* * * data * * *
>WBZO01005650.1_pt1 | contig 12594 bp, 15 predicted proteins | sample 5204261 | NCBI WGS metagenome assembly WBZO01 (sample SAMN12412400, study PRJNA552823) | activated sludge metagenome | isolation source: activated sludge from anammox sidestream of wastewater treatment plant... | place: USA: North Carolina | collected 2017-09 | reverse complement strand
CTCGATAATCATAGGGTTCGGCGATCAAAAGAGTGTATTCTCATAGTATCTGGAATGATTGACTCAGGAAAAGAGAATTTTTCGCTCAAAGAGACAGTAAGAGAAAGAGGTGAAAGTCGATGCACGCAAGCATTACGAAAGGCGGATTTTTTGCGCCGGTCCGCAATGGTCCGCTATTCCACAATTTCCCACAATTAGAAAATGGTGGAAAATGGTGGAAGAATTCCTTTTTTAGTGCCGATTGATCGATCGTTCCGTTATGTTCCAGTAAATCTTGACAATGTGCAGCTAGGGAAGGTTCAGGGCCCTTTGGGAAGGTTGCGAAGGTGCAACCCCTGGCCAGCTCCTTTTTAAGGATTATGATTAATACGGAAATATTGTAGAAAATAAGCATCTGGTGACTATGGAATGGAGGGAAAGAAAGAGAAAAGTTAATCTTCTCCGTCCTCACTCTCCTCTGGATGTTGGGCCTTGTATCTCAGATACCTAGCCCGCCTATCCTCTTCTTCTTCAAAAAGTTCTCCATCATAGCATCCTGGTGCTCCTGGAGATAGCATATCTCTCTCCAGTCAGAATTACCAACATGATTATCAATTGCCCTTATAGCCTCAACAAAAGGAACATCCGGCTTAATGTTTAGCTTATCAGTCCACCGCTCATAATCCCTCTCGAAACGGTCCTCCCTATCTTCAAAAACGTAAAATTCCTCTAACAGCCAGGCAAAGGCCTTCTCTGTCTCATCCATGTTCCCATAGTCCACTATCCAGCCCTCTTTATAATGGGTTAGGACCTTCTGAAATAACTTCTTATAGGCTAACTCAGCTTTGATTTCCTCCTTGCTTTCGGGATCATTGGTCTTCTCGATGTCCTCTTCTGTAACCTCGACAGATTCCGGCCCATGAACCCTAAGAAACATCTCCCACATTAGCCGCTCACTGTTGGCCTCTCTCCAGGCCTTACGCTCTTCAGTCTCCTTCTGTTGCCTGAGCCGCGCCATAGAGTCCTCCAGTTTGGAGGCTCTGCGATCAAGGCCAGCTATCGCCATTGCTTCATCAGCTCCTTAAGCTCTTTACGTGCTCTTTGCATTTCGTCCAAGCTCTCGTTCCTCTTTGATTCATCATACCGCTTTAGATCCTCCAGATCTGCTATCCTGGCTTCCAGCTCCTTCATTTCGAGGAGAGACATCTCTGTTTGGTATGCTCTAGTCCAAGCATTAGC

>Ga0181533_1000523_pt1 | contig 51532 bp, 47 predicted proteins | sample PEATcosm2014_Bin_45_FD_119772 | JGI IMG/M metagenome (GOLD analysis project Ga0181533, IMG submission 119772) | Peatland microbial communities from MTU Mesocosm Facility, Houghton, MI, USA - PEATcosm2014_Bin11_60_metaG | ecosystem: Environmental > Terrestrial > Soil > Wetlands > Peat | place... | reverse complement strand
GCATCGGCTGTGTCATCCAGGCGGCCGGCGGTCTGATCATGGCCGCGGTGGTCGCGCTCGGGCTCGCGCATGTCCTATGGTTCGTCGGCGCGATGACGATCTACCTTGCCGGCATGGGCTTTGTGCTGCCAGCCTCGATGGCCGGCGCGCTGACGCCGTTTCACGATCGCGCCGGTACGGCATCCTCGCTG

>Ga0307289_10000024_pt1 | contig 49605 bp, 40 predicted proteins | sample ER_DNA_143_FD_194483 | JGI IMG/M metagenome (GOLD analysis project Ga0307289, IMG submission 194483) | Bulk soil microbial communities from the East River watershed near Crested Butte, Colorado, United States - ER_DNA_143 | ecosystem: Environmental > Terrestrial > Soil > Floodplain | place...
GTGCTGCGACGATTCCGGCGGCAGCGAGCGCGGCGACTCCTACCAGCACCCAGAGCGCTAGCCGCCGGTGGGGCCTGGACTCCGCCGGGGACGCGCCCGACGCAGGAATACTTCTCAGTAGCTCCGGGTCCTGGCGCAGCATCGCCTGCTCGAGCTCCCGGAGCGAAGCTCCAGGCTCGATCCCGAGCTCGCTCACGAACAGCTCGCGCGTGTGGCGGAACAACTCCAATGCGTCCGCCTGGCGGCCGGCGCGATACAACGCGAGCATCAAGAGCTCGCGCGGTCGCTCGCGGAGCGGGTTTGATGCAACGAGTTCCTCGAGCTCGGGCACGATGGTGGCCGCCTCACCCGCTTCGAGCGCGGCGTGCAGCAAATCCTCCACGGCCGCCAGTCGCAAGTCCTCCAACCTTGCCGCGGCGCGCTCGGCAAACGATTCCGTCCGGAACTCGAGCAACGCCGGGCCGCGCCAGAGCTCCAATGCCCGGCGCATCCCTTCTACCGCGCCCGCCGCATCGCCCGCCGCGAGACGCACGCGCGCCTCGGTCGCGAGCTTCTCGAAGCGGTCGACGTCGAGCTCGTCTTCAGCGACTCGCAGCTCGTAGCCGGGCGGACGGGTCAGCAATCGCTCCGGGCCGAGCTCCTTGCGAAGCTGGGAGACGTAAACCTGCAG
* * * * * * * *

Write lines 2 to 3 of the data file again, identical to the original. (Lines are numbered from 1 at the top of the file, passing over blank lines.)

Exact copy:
CTCGATAATCATAGGGTTCGGCGATCAAAAGAGTGTATTCTCATAGTATCTGGAATGATTGACTCAGGAAAAGAGAATTTTTCGCTCAAAGAGACAGTAAGAGAAAGAGGTGAAAGTCGATGCACGCAAGCATTACGAAAGGCGGATTTTTTGCGCCGGTCCGCAATGGTCCGCTATTCCACAATTTCCCACAATTAGAAAATGGTGGAAAATGGTGGAAGAATTCCTTTTTTAGTGCCGATTGATCGATCGTTCCGTTATGTTCCAGTAAATCTTGACAATGTGCAGCTAGGGAAGGTTCAGGGCCCTTTGGGAAGGTTGCGAAGGTGCAACCCCTGGCCAGCTCCTTTTTAAGGATTATGATTAATACGGAAATATTGTAGAAAATAAGCATCTGGTGACTATGGAATGGAGGGAAAGAAAGAGAAAAGTTAATCTTCTCCGTCCTCACTCTCCTCTGGATGTTGGGCCTTGTATCTCAGATACCTAGCCCGCCTATCCTCTTCTTCTTCAAAAAGTTCTCCATCATAGCATCCTGGTGCTCCTGGAGATAGCATATCTCTCTCCAGTCAGAATTACCAACATGATTATCAATTGCCCTTATAGCCTCAACAAAAGGAACATCCGGCTTAATGTTTAGCTTATCAGTCCACCGCTCATAATCCCTCTCGAAACGGTCCTCCCTATCTTCAAAAACGTAAAATTCCTCTAACAGCCAGGCAAAGGCCTTCTCTGTCTCATCCATGTTCCCATAGTCCACTATCCAGCCCTCTTTATAATGGGTTAGGACCTTCTGAAATAACTTCTTATAGGCTAACTCAGCTTTGATTTCCTCCTTGCTTTCGGGATCATTGGTCTTCTCGATGTCCTCTTCTGTAACCTCGACAGATTCCGGCCCATGAACCCTAAGAAACATCTCCCACATTAGCCGCTCACTGTTGGCCTCTCTCCAGGCCTTACGCTCTTCAGTCTCCTTCTGTTGCCTGAGCCGCGCCATAGAGTCCTCCAGTTTGGAGGCTCTGCGATCAAGGCCAGCTATCGCCATTGCTTCATCAGCTCCTTAAGCTCTTTACGTGCTCTTTGCATTTCGTCCAAGCTCTCGTTCCTCTTTGATTCATCATACCGCTTTAGATCCTCCAGATCTGCTATCCTGGCTTCCAGCTCCTTCATTTCGAGGAGAGACATCTCTGTTTGGTATGCTCTAGTCCAAGCATTAGC

>Ga0181533_1000523_pt1 | contig 51532 bp, 47 predicted proteins | sample PEATcosm2014_Bin_45_FD_119772 | JGI IMG/M metagenome (GOLD analysis project Ga0181533, IMG submission 119772) | Peatland microbial communities from MTU Mesocosm Facility, Houghton, MI, USA - PEATcosm2014_Bin11_60_metaG | ecosystem: Environmental > Terrestrial > Soil > Wetlands > Peat | place... | reverse complement strand